Pasco Police Chief Bob Metzger asked residents for patience as an investigation by the Tri-City Special Investigation Unit and an internal review move forward.
Melted candle wax, a rock and roses are part of an impromptu memorial for Antonio Zambrano-Montes set up on the sidewalk Thursday Feb. 12, 2015 outside of Vinny’s Bakery & Cafe in Pasco Wash. It’s at the site where the Pasco man was shot and killed by police officers on February 10, 2015. Four people have been shot and killed by police in recent months in this agricultural city of 68,000 in southeastern Washington, and the most recent death of an orchard worker accused of throwing rocks at officers has sparked protests after witnesses said he was running away. (AP Photo/The Tri-City, Herald, Bob Brawdy)
“The officers are … on administrative leave — until they are reviewed and everything is done, they will not be back to work,” he said. “It’s important we get the right information.”
Kennewick Police Sgt. Ken Lattin, a spokesman for the team investigating the shooting, said Thursday afternoon that he had not been briefed on the case. He said he has scheduled a news briefing for Friday afternoon.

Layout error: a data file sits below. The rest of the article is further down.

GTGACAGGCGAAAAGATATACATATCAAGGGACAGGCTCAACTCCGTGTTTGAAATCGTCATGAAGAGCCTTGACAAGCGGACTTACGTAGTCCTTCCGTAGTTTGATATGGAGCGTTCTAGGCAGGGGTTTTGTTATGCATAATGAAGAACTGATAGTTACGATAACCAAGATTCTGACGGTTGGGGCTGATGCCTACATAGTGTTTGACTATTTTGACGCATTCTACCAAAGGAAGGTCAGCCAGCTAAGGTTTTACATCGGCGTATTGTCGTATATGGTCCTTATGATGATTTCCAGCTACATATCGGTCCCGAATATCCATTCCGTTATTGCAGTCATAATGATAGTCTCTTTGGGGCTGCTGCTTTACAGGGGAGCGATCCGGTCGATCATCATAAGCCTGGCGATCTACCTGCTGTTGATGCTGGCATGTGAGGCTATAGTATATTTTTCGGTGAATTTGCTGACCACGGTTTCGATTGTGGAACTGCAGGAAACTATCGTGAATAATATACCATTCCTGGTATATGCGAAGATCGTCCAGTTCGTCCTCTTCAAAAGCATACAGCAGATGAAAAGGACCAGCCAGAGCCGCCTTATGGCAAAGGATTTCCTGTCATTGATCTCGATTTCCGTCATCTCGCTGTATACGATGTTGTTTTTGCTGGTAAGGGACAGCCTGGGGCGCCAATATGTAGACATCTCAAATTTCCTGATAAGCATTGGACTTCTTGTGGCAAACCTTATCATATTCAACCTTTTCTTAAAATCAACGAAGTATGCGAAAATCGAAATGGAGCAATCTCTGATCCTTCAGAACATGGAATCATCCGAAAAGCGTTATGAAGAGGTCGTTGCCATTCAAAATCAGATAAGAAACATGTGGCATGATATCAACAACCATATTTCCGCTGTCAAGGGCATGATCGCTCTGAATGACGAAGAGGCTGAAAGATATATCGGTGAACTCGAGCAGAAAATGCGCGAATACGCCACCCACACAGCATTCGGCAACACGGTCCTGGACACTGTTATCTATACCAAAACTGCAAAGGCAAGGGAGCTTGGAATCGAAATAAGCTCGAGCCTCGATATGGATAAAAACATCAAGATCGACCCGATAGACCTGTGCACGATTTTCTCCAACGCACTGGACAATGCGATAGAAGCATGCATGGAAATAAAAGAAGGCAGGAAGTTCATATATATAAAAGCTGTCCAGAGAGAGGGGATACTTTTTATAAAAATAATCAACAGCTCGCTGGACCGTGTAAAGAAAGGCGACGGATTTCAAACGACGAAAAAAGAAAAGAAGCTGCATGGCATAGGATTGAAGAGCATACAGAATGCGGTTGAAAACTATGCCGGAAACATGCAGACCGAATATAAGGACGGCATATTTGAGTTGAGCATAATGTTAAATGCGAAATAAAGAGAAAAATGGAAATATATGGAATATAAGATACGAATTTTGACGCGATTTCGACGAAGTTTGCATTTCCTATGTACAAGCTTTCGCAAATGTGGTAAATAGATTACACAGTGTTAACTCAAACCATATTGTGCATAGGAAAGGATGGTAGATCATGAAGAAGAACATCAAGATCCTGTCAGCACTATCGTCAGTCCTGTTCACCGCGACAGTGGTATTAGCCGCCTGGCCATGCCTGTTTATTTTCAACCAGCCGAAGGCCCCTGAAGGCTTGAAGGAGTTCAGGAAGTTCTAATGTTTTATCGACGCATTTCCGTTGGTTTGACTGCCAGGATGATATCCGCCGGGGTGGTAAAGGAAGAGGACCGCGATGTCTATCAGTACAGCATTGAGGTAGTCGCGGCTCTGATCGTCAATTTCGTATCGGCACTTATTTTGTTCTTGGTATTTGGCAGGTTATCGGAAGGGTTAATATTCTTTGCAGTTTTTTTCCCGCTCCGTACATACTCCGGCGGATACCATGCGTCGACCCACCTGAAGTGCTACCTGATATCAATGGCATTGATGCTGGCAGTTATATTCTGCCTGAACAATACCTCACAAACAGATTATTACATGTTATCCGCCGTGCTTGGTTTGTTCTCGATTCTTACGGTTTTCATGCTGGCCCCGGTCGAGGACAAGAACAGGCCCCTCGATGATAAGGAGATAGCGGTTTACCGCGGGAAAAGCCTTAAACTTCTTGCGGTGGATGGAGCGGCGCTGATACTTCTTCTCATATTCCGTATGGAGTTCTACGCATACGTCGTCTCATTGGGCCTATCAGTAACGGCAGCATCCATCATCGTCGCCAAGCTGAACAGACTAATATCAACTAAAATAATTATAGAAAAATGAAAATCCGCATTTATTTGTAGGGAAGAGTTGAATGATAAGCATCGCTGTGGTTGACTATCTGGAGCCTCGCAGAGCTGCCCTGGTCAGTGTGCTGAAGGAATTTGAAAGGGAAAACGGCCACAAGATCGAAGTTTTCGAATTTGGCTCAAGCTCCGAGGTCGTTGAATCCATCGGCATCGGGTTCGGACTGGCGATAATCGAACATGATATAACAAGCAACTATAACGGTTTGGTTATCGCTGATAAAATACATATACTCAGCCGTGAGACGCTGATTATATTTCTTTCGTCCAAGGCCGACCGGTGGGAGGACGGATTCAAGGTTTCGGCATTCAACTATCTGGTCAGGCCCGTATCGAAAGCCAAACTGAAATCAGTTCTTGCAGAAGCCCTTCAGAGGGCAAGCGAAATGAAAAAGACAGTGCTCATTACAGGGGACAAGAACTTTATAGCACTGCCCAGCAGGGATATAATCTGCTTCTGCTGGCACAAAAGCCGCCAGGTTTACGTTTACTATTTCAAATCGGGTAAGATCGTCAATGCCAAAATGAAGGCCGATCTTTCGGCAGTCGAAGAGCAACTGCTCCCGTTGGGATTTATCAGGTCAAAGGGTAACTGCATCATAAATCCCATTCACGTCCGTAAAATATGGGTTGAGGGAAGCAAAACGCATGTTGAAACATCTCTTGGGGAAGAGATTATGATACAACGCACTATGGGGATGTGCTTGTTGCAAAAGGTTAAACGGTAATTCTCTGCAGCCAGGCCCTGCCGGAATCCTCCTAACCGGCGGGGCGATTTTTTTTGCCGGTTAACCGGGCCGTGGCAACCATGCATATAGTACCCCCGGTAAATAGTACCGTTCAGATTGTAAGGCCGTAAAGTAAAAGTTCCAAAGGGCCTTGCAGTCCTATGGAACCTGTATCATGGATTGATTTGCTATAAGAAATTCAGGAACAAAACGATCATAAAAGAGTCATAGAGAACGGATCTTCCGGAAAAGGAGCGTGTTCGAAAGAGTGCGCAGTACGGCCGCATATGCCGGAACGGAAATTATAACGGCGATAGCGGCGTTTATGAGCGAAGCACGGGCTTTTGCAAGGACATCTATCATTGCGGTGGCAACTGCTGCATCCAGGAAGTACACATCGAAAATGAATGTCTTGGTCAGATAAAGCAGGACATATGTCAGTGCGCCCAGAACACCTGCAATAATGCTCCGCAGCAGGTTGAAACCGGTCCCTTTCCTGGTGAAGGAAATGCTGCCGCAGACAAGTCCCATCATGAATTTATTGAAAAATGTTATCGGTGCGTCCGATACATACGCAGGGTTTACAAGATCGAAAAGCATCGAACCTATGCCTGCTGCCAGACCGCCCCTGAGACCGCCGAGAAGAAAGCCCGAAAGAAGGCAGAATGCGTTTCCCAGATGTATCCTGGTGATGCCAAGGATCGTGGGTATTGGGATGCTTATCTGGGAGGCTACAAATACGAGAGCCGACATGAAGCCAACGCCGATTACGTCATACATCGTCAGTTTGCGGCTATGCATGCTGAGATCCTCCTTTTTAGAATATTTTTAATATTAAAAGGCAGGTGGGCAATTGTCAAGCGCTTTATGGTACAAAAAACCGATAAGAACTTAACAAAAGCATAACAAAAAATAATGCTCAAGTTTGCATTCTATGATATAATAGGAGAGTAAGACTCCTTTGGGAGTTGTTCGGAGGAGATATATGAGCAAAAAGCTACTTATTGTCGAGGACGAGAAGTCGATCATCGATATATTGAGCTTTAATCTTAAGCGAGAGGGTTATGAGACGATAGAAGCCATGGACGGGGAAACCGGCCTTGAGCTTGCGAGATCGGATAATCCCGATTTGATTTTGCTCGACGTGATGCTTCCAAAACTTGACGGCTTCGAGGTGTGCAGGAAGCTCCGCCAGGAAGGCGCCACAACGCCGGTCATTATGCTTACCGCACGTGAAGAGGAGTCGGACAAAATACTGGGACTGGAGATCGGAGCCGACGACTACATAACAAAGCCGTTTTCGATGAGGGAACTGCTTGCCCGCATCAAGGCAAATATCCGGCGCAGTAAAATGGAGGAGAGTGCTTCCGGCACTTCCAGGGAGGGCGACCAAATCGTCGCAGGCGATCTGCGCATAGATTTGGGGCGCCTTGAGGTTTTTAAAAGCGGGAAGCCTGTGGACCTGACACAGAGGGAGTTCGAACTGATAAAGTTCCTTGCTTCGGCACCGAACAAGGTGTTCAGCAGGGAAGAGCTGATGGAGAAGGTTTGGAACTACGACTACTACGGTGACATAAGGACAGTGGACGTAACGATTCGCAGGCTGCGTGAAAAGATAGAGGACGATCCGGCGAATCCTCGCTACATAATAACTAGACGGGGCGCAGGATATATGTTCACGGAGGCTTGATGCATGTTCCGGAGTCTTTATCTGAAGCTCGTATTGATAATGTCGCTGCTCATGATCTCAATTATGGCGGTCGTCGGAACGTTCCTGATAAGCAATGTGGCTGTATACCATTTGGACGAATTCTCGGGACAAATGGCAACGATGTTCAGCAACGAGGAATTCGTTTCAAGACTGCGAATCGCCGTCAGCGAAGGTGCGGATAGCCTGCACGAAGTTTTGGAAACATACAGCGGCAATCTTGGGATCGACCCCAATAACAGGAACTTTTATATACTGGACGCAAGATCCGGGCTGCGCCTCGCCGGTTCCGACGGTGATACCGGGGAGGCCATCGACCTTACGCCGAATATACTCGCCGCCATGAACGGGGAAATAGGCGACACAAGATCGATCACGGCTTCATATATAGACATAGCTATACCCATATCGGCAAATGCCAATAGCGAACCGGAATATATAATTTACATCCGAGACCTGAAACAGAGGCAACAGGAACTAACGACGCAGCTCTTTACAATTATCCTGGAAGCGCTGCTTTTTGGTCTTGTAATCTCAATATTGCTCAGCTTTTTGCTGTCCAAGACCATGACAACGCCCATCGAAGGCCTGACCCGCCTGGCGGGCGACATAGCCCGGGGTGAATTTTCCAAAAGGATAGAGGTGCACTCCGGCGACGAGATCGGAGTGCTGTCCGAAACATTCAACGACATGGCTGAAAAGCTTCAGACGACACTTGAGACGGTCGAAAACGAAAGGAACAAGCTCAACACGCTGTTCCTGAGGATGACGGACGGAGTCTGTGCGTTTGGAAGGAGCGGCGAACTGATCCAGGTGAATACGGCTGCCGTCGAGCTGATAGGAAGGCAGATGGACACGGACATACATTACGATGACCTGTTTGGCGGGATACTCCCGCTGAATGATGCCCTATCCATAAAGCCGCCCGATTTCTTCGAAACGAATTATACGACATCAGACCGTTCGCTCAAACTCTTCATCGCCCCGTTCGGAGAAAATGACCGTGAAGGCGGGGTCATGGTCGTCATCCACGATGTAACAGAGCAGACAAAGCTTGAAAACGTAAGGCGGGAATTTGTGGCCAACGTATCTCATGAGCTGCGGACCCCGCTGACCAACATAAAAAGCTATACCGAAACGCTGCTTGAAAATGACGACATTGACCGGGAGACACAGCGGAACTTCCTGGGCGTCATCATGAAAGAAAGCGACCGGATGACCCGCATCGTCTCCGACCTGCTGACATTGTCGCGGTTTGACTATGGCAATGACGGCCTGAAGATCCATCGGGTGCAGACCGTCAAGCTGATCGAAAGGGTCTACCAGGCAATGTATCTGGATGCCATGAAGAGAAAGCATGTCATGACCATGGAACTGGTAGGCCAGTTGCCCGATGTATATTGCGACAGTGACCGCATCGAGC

An autopsy was scheduled Friday for Zambrano-Montes, who was raised in Michoacan, Mexico, and has lived for about a decade in Pasco, where more than half the residents are Hispanic.
Mexico’s Foreign Relations Department issued a statement Thursday expressing “deep condemnation” of the shooting, calling it one of the “events in which unwarranted use has been made of lethal force.”
The department said the Mexican Consul in Seattle had “sent a message of protest to the Pasco chief of police … requesting information on the disciplinary measures that could eventually be imposed on the police officers involved in the incident.”
The department said it was helping Zambrano-Montes’ family “with the aim of ensuring that all available legal avenues are explored and taken to their fullest extent.”
Family members told the Tri-City Herald that Zambrano-Montes battled depression after being separated from his two teen daughters.
“He was a kind person, family-oriented,” his cousin, Blanca Zambrano, told the newspaper. “He was hardworking.”
Three other people have been killed recently in police shootings in the city.
Last month, a Pasco police officer was cleared for fatally shooting a suspected car thief who pulled an Airsoft pistol following a foot chase in September. In deciding not to file charges, Franklin County Prosecuting Attorney Shawn Sant said the officer feared for his life when he shot Matthew Stoddard.
In December, an investigation found that a Benton County sheriff’s deputy was justified in fatally shooting an intoxicated man outside his Pasco home last summer. Rick Howard was shot and killed after a four-hour standoff. Authorities said he fired more than 60 rounds at officers.
In November, a prosecutor cleared two Pasco officers who shot and killed Brad Jensen, 34, at a home in July. Authorities said his family members called police over a domestic problem and he approached officers with a kitchen knife and disobeyed their commands.